Source: MSN/The Wall Street Journal
LONDONA large English study showed the number of people with Covid-19 antibodies declined significantly over the summer, suggesting that getting the virus may not confer long-lasting immunity from future infection.
The survey of 365,000 adults in England who tested themselves at home using a finger-prick test showed the proportion of people testing positive for Covid-19 antibodies declined by 26.5% between June 2012 weeks after the peak of infections in the countryand Sept. 28.
The results also suggested that people who didnt display symptoms were likely to lose detectable antibodies before those who had showed symptoms. The study, conducted by Imperial College London and the Ipsos Mori polling organization, was funded by the British government, which announced the results and published the study on Monday night. The results havent yet been reviewed by other experts.
Doctors dont yet know whether antibodies confer any effective immunity against reinfection by Covid-19. But even if they do and the results of this survey are confirmed, it suggests the prospect of widespread long-term herd immunity to the virus will be difficult to achieve. Herd immunity occurs when enough people in a population develop an immune response, either through previous infection or vaccination, so that the virus cant spread easily and even those who arent immune have protection.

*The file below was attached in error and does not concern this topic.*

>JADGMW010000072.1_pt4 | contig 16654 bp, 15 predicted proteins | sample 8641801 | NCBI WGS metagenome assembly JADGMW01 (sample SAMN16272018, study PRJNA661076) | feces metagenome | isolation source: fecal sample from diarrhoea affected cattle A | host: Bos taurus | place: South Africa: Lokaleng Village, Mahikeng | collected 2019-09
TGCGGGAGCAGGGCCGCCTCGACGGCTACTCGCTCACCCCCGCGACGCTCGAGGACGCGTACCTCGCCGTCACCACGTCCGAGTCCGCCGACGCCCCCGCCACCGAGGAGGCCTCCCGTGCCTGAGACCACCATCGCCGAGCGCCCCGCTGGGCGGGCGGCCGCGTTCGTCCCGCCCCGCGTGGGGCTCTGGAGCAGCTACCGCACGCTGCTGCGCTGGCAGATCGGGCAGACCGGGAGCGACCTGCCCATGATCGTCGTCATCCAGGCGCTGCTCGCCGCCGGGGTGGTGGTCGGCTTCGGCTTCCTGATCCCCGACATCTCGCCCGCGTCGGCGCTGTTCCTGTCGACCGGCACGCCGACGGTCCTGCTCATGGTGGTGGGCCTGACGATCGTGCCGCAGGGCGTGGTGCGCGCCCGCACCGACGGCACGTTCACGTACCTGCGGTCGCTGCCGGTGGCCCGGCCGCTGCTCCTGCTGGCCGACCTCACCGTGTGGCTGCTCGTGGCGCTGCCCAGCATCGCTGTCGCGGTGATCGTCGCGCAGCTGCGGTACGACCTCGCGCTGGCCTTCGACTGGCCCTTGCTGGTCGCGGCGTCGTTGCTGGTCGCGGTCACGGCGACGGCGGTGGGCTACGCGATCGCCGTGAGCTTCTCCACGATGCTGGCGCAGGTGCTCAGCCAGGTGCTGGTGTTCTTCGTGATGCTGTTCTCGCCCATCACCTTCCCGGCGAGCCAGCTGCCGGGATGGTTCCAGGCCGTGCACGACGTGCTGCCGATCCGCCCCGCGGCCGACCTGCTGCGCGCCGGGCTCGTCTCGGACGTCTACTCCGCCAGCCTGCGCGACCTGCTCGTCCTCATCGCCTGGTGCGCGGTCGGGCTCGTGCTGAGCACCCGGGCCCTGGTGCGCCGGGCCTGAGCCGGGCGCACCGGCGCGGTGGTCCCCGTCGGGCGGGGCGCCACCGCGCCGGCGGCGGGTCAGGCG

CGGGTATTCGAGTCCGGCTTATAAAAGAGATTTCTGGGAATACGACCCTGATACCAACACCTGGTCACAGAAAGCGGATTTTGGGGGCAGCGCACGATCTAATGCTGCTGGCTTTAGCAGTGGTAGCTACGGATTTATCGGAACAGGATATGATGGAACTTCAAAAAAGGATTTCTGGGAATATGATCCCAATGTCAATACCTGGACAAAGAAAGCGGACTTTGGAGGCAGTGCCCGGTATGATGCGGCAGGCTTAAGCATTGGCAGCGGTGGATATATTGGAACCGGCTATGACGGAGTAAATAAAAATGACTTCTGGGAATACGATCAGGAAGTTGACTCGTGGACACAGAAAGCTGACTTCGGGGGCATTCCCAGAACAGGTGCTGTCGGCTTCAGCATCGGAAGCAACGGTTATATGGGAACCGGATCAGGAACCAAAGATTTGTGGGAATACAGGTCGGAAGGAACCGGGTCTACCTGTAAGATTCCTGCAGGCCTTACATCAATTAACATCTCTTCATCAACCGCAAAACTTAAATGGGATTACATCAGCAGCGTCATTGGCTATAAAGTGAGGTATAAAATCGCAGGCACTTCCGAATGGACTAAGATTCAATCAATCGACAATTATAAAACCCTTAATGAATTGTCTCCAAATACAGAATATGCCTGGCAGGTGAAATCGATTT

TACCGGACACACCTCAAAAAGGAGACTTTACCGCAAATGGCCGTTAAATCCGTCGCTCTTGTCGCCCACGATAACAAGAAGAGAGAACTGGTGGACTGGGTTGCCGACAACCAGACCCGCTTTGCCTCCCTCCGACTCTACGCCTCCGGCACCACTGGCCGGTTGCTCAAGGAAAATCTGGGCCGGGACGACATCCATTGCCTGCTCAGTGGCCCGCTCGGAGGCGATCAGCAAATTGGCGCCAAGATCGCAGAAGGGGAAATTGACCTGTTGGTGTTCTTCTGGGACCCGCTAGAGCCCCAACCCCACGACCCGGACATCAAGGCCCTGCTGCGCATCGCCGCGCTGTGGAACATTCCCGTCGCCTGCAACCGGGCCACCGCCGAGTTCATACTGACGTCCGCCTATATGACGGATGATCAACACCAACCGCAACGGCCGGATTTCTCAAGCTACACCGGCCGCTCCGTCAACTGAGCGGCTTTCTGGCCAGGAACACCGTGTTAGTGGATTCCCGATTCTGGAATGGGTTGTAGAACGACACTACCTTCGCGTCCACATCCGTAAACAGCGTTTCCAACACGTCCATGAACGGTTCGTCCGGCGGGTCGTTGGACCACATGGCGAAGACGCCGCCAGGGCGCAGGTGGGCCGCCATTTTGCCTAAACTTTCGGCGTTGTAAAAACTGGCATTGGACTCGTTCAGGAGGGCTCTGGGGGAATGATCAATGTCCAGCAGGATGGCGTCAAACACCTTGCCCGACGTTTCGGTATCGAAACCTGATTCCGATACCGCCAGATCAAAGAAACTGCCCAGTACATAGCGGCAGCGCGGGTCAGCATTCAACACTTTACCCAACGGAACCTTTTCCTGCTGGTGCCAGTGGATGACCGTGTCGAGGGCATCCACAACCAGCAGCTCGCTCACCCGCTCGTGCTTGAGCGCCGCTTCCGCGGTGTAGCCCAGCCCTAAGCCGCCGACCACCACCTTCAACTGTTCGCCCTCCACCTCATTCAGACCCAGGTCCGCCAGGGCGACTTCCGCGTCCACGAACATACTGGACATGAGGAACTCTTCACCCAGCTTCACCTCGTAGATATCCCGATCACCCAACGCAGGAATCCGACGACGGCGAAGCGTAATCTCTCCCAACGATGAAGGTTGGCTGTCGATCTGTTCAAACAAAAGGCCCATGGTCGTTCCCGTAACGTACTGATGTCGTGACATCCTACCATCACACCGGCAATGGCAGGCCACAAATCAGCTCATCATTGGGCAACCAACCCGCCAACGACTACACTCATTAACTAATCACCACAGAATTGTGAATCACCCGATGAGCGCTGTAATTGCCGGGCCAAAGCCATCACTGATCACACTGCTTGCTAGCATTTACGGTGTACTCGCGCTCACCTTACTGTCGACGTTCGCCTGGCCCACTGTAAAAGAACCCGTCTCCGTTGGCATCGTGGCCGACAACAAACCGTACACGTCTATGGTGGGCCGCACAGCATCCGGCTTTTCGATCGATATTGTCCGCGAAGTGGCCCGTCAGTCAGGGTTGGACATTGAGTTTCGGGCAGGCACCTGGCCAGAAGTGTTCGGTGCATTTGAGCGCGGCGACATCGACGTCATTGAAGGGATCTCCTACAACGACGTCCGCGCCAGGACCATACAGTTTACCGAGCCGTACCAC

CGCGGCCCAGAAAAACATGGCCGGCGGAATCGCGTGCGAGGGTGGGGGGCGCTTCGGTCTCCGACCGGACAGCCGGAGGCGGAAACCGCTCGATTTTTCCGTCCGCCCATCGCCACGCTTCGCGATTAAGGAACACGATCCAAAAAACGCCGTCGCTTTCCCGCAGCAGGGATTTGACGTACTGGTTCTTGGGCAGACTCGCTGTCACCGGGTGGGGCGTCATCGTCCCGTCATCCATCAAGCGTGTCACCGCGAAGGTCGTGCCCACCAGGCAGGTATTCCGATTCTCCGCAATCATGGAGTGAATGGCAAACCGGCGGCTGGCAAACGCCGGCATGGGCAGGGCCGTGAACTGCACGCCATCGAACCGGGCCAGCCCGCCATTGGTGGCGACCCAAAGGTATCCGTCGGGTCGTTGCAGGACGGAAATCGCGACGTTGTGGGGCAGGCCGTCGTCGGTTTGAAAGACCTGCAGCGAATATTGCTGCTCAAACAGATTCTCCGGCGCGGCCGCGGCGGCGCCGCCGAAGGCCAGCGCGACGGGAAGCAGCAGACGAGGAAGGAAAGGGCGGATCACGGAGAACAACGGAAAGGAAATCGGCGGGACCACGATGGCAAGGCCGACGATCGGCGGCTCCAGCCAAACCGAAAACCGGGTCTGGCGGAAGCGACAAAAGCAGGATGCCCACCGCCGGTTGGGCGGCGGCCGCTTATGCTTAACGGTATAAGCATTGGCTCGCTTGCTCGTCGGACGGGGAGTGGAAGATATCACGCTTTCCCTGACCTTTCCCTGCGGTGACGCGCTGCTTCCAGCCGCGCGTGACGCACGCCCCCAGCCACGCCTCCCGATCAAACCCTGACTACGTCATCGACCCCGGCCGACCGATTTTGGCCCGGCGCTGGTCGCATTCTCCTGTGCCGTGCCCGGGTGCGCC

Findings showed 18-24 year olds lost antibodies at a slower rate than persons aged 75 and over. The smallest decline of 14.9% was of people aged between 18 and 24 years, and the largest decline of 29% was of people aged 75 and over.
The study reflects earlier smaller trials and suggests that antibodies to the virus decline over 6-12 months after infection, as in other seasonal coronaviruses such as the common cold. The study doesnt indicate whether other types of immune responsessuch as that contributed by so-called T cellswould help protect against reinfection.
– Read Also: ‘Covid: Antibodies ‘fall rapidly after infection,’ BBC News, Oct. 26, 2020
– Y-shaped antibodies stick to the surface of viruses to stop them infecting the body’s cells.